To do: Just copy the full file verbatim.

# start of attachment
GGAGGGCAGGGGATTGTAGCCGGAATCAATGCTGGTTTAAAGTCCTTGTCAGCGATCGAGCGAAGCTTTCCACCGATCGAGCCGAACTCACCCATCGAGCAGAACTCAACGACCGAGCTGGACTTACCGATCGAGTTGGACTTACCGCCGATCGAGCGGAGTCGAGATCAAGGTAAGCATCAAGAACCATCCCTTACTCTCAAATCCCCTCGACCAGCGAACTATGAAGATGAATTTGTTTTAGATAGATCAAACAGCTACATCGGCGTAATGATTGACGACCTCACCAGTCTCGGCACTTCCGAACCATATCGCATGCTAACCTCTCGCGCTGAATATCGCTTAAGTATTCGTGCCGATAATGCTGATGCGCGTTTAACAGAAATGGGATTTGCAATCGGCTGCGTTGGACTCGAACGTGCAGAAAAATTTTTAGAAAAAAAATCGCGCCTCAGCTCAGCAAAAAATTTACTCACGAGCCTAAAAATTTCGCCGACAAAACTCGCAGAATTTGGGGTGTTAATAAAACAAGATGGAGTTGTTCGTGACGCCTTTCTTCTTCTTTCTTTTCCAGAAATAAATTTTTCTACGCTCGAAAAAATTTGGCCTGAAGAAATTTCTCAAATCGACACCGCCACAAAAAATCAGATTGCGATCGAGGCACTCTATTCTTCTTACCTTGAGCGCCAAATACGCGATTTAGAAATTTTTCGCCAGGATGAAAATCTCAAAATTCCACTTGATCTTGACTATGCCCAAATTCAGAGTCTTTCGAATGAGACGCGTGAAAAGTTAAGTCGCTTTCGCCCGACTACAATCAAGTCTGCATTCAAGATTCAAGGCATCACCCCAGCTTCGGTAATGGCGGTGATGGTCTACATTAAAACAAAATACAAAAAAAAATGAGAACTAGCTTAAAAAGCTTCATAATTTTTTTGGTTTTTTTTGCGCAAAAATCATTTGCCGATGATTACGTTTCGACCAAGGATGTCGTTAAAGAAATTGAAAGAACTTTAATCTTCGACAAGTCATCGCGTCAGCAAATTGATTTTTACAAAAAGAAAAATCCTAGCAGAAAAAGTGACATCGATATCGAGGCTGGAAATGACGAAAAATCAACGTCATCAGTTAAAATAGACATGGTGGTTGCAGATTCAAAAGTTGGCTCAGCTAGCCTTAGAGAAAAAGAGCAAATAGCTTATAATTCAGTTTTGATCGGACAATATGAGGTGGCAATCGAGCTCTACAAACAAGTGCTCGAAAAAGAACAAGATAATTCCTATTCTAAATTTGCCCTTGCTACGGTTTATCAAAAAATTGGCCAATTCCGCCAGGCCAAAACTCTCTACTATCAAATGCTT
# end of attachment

GGAGGGCAGGGGATTGTAGCCGGAATCAATGCTGGTTTAAAGTCCTTGTCAGCGATCGAGCGAAGCTTTCCACCGATCGAGCCGAACTCACCCATCGAGCAGAACTCAACGACCGAGCTGGACTTACCGATCGAGTTGGACTTACCGCCGATCGAGCGGAGTCGAGATCAAGGTAAGCATCAAGAACCATCCCTTACTCTCAAATCCCCTCGACCAGCGAACTATGAAGATGAATTTGTTTTAGATAGATCAAACAGCTACATCGGCGTAATGATTGACGACCTCACCAGTCTCGGCACTTCCGAACCATATCGCATGCTAACCTCTCGCGCTGAATATCGCTTAAGTATTCGTGCCGATAATGCTGATGCGCGTTTAACAGAAATGGGATTTGCAATCGGCTGCGTTGGACTCGAACGTGCAGAAAAATTTTTAGAAAAAAAATCGCGCCTCAGCTCAGCAAAAAATTTACTCACGAGCCTAAAAATTTCGCCGACAAAACTCGCAGAATTTGGGGTGTTAATAAAACAAGATGGAGTTGTTCGTGACGCCTTTCTTCTTCTTTCTTTTCCAGAAATAAATTTTTCTACGCTCGAAAAAATTTGGCCTGAAGAAATTTCTCAAATCGACACCGCCACAAAAAATCAGATTGCGATCGAGGCACTCTATTCTTCTTACCTTGAGCGCCAAATACGCGATTTAGAAATTTTTCGCCAGGATGAAAATCTCAAAATTCCACTTGATCTTGACTATGCCCAAATTCAGAGTCTTTCGAATGAGACGCGTGAAAAGTTAAGTCGCTTTCGCCCGACTACAATCAAGTCTGCATTCAAGATTCAAGGCATCACCCCAGCTTCGGTAATGGCGGTGATGGTCTACATTAAAACAAAATACAAAAAAAAATGAGAACTAGCTTAAAAAGCTTCATAATTTTTTTGGTTTTTTTTGCGCAAAAATCATTTGCCGATGATTACGTTTCGACCAAGGATGTCGTTAAAGAAATTGAAAGAACTTTAATCTTCGACAAGTCATCGCGTCAGCAAATTGATTTTTACAAAAAGAAAAATCCTAGCAGAAAAAGTGACATCGATATCGAGGCTGGAAATGACGAAAAATCAACGTCATCAGTTAAAATAGACATGGTGGTTGCAGATTCAAAAGTTGGCTCAGCTAGCCTTAGAGAAAAAGAGCAAATAGCTTATAATTCAGTTTTGATCGGACAATATGAGGTGGCAATCGAGCTCTACAAACAAGTGCTCGAAAAAGAACAAGATAATTCCTATTCTAAATTTGCCCTTGCTACGGTTTATCAAAAAATTGGCCAATTCCGCCAGGCCAAAACTCTCTACTATCAAATGCTT